However, orange has already been expanded previously, yet this seems perfectly valid. I'm not sure how to prevent circular invocation without breaking well-defined behavior.
[/quote]

What you have there is not circular invocation, nor is it an infinite loop.
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[quote name='Vortez' timestamp='1323908007' post='4894038']
Use functions instead then...
[/quote]

You missed the point where I'm writing a preprocessor. That answer doesn't make sense; I'm parsing macros and doing text replacement.
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[quote name='Cornstalks' timestamp='1323908278' post='4894040']
[quote name='Ectara' timestamp='1323900195' post='4893992']
#define orange(x) (x + 4)
#define green(x) (orange(x) + 3)
#define purple(x) (orange(x) + green(x))

purple(4);

In this example, it would expand to:

(orange(4) + green(4))

then

((4 + 4) + (orange(4) + 3))

However, orange has already been expanded previously, yet this seems perfectly valid. I'm not sure how to prevent circular invocation without breaking well-defined behavior.
[/quote]

What you have there is not circular invocation, nor is it an infinite loop.
[/quote]

I'm well aware. I said it is perfectly valid, and well-defined. If I simply keep track of which macros have been invoked, it would break the misquoted example. However, if I don't keep track of them, circular invocation would be allowed. So, there must be a way to keep track of which have been invoked, in a way that doesn't break the above.
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A simple way is just a counter of the current number of expansions. If it gets unreasonable, bail out.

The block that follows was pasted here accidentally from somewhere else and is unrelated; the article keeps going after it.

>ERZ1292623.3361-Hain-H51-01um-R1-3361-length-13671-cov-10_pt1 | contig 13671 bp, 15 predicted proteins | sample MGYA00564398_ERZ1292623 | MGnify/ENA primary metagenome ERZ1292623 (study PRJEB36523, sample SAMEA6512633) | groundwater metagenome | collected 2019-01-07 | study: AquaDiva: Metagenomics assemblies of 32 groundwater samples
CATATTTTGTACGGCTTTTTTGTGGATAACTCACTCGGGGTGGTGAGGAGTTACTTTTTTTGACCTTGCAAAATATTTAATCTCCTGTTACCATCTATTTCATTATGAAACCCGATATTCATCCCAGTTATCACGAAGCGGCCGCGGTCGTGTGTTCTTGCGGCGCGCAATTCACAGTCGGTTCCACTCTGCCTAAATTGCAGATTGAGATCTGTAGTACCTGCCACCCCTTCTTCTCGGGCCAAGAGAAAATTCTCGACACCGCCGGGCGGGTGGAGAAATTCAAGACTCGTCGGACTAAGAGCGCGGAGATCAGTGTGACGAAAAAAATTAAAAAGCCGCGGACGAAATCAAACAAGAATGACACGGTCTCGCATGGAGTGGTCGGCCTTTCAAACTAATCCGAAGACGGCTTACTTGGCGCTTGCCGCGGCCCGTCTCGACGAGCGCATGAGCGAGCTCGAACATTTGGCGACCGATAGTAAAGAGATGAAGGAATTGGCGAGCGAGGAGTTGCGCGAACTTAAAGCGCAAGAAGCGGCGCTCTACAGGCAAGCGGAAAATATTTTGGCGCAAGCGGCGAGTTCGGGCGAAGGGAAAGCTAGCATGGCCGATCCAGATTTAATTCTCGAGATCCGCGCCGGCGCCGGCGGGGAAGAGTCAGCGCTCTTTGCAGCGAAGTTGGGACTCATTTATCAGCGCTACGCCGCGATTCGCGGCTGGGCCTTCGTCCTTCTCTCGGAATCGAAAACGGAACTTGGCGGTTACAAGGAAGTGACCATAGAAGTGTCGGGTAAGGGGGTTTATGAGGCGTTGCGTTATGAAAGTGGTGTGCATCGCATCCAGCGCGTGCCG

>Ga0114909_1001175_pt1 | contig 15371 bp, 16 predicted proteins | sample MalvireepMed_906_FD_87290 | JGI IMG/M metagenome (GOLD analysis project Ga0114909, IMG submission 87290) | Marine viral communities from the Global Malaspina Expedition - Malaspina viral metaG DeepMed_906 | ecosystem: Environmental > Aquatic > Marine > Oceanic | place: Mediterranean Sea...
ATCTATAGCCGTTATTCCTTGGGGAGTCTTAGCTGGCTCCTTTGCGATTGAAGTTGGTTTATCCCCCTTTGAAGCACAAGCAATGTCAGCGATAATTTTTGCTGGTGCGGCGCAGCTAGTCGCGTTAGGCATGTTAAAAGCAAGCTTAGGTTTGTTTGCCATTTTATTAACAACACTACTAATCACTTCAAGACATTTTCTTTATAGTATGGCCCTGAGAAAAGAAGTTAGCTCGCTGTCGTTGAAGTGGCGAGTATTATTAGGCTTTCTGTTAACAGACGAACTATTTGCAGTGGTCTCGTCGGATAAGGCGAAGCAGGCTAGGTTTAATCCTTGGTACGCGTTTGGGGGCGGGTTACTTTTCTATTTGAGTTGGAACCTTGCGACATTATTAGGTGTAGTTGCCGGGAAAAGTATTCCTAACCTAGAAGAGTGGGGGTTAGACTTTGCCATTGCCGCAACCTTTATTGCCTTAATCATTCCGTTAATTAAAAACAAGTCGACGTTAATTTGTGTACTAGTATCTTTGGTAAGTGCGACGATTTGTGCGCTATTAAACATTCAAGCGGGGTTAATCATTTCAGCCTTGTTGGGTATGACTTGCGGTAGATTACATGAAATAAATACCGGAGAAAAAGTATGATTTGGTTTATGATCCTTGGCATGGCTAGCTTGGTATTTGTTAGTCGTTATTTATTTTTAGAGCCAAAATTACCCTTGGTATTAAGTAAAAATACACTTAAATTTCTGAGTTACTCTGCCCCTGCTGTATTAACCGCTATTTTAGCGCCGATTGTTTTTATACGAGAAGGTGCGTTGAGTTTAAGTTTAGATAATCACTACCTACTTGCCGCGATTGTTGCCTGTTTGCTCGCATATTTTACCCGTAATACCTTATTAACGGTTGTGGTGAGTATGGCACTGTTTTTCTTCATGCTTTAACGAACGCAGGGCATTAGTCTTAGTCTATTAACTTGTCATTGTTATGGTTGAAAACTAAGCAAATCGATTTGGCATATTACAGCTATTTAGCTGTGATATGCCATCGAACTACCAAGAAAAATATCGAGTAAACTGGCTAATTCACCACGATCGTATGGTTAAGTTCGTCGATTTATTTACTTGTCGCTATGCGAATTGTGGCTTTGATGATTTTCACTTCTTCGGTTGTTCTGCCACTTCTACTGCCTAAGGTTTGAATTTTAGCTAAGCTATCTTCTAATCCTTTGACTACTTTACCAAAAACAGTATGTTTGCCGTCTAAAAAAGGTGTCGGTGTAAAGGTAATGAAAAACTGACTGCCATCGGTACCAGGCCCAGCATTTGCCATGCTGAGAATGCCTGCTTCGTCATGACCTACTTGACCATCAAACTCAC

Another way is to remember the order in which macros are defined. Only expand macros that were defined before the current one. This will prevent single recursive macros, and mutually recursive macros.

You might be able to use an existing C preprocessor, depending on what you are doing. There are typically flags you can pass to stop the compiler after the processing stage. Likewise, I'm sure there must be liberally licensed implementations of the preprocessor you can examine.
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[quote name='rip-off' timestamp='1323969894' post='4894219']
A simple way is just a counter of the current number of expansions. If it gets unreasonable, bail out.

Another way is to remember the order in which macros are defined. Only expand macros that were defined before the current one. This will prevent single recursive macros, and mutually recursive macros.

You might be able to use an existing C preprocessor, depending on what you are doing. There are typically flags you can pass to stop the compiler after the processing stage. Likewise, I'm sure there must be liberally licensed implementations of the preprocessor you can examine.
[/quote]

Hm. What if I assign each macro an incrementing ID number, and only expand the macro if the parent macro has a higher ID number? I might be able to piece together a system to keep track of that. I'll see if I can find potential flaws before I implement it.
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Changing how the tokens were added to the main token list helped my recursive macro processing greatly, and assigning them 64bit IDs solved the problem of circular invocation (unless someone defines (2**64) - 1 macros in one program.) I have yet to finish implementing complex macros. It should be simple once I get to it; the recursive macro expansion function passes the list of tokens from the macro's invocation, which would allow me to parse the parameters from it as I go. Each iteration does not worry about any others.

Finally getting around to implementing a vector container drastically simplified the arrays of strings I was constantly maintaining and resizing.